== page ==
NORMAN — Brennan Clay feels good this spring, in every sense of the word.
The senior running back is healthy and confident. He's also relieved, the result of strong performances late last year after the rough two-and-a-half-season start to his college career.
In the Sooners' Nov. 3 win at Iowa State, Clay rushed for a career-high 157 yards on 24 carries. A few weeks later, his 25-yard touchdown run in overtime sealed Oklahoma's thrilling 51-48 Bedlam win.
But Clay insisted he isn't resting on — or even really thinking about — his laurels.
“Personally, I don't really think of it much,” Clay said. “I'm expecting myself to make plays like that all the time next year, and it's not just one game. It's being able to be consistent throughout the whole year.”
In an early-season win over Florida State during Clay's freshman year, he sustained a violent hit that sent him to the hospital, caused a concussion and sidelined him for a month.
Entering his sophomore season, Clay found himself in the thick of a six-person race to be Oklahoma's starting running back. He started six games that year, rushing for 230 yards and a touchdown, but struggled the entire year with a painful stinger in his neck and saw his playing time decrease as the season progressed.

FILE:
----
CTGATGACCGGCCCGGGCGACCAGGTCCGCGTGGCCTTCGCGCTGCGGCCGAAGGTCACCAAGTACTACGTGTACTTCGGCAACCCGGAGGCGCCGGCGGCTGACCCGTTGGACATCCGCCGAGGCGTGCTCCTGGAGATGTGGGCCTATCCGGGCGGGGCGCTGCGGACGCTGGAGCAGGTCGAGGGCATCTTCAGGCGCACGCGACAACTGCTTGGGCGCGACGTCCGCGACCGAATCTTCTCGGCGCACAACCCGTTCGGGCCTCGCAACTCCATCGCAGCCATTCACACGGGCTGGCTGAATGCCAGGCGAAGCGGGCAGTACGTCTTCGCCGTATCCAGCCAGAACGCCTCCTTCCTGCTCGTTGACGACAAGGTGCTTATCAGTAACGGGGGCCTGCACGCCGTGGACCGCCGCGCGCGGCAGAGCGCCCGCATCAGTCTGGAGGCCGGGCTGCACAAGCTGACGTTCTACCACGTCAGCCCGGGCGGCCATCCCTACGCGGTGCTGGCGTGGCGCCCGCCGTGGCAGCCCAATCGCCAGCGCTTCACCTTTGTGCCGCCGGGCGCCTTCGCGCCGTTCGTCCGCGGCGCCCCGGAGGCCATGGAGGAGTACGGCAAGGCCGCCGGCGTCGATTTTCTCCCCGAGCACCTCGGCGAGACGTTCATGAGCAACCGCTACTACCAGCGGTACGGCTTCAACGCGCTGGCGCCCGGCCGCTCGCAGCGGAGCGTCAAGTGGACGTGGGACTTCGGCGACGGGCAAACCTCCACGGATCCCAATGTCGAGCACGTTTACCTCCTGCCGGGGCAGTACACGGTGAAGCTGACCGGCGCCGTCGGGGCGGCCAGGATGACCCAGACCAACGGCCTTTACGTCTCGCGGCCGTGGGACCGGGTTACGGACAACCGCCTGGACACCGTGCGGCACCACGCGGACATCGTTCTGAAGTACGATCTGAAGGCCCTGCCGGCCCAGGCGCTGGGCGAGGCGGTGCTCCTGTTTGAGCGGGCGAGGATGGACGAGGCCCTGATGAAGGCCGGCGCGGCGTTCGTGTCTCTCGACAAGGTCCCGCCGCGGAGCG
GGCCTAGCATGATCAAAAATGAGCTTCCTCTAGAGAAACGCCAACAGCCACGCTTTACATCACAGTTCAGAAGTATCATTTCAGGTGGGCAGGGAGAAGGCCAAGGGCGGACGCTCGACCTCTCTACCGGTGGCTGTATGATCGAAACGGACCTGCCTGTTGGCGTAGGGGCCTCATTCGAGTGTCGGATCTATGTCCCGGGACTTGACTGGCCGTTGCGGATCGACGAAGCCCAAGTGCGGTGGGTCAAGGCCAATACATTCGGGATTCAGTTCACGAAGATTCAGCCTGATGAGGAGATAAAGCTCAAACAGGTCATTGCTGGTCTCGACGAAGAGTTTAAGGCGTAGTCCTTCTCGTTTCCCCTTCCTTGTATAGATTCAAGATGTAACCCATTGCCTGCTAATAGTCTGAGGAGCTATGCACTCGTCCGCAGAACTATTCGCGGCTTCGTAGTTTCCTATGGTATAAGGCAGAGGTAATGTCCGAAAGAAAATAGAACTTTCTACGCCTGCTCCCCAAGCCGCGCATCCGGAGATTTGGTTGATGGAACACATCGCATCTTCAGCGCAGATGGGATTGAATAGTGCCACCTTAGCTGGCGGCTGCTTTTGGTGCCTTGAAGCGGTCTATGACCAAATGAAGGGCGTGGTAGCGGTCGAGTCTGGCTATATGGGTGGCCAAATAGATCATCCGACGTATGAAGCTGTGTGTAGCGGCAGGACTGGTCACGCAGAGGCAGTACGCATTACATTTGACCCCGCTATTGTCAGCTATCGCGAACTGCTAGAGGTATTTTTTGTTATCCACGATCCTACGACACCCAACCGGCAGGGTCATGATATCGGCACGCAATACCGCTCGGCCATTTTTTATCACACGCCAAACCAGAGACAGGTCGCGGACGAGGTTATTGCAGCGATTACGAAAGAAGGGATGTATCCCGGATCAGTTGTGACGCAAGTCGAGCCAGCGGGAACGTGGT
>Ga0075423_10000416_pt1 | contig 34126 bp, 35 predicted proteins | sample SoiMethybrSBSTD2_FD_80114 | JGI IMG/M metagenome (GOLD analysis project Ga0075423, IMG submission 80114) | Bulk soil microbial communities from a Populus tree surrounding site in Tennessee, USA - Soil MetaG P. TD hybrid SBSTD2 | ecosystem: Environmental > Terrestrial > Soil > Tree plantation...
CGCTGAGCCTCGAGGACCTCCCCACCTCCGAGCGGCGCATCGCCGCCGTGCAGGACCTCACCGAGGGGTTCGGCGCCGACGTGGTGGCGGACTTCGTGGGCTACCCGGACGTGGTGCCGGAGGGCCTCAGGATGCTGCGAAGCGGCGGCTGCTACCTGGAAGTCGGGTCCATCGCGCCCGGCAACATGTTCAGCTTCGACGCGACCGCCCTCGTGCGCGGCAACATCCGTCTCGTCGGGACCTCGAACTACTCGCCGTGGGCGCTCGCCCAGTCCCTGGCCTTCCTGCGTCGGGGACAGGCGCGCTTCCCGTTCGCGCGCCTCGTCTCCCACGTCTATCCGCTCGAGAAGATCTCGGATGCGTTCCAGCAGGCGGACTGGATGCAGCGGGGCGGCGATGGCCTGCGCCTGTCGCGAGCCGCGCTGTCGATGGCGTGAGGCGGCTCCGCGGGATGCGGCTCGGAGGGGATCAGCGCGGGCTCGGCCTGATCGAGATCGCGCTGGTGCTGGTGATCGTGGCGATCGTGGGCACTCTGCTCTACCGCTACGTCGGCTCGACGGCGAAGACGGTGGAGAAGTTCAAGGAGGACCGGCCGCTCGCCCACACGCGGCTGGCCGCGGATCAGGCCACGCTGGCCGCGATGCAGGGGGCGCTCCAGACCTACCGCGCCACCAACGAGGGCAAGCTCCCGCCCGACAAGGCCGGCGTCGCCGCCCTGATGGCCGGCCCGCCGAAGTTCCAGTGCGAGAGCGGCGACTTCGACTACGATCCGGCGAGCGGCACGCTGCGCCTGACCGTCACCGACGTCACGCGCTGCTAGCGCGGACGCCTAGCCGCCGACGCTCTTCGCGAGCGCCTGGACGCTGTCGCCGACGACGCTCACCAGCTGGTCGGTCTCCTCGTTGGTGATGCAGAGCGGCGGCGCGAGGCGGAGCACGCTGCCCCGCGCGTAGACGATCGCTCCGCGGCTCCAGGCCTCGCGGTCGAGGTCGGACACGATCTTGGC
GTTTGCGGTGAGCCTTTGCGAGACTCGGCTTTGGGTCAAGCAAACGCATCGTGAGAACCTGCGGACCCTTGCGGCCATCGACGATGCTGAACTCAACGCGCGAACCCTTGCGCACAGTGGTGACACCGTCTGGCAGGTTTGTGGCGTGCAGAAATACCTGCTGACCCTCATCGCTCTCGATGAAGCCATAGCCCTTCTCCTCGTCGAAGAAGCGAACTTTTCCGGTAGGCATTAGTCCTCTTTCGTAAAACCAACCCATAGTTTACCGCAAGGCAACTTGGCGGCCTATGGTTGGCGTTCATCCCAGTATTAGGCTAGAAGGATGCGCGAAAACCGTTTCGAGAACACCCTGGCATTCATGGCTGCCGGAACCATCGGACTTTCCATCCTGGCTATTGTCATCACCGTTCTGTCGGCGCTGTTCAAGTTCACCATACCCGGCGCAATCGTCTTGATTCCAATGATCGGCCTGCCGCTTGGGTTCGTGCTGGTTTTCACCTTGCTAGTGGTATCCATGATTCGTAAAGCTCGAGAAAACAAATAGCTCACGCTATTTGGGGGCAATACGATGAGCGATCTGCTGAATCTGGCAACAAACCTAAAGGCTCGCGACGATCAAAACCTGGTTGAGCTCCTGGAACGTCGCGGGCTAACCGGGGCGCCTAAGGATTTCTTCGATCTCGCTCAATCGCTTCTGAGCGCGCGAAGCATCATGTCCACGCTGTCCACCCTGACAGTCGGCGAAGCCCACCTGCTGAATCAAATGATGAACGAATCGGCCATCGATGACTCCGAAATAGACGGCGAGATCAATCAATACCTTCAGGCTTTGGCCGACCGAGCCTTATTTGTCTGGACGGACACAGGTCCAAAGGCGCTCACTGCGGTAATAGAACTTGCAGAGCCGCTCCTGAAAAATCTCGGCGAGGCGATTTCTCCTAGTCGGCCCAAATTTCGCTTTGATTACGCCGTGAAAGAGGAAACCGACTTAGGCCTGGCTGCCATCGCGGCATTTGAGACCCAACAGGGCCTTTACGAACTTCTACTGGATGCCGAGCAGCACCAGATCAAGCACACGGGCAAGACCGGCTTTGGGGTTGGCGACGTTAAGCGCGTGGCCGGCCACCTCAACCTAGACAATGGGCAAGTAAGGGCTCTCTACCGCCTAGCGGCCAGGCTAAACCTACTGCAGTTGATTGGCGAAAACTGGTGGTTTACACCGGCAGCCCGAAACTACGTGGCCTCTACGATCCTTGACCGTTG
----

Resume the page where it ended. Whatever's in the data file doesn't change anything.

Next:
Even so, of the six backs fighting for touches in the 2011 preseason, Clay and fellow senior Roy Finch — whose role in the backfield decreased dramatically last season — are the only two still with the Sooners.
Three others — Jermie Calhoun, Jonathan Miller and Brandon Williams — left the program early, and Dominique Whaley's eligibility ran out.
Whaley began last season as Oklahoma's starting running back, but wound up spending most of the year on the sideline because of a lingering ankle injury and junior-college transfer Damien Williams' emergence.
When Williams was hurt and unable to play at Iowa State, though, Clay embraced the moment and shined.
“I just think it's a great tribute to staying after it and being accountable to your teammates, and always practicing hard and playing hard,” said OU co-offensive coordinator Jay Norvell. “He's a guy that all the coaches trust because he knows what to do, he's always working hard, and he's always working to be in position to make something happen. So when he did get his opportunities, he was ready for it.”
Clay finished his junior year with 83 carries, 511 yards and six touchdowns, including Bedlam's game winner.
In 2013, Williams and Clay — former San Diego high-school rivals who are now roommates — are expected to carry the load in Oklahoma's run game.
“It was a big weight off my shoulders, because I knew I could play in college,” Clay said of his late-season success. “That wasn't the problem at all. The problem was just being healthy.
“Finally, I got a chance to be 90 to 100 percent every game. I felt good. That's my biggest focal point right now is just staying healthy. I'm still putting on weight, becoming stronger and faster. I'm excited. It's just been a blessing.”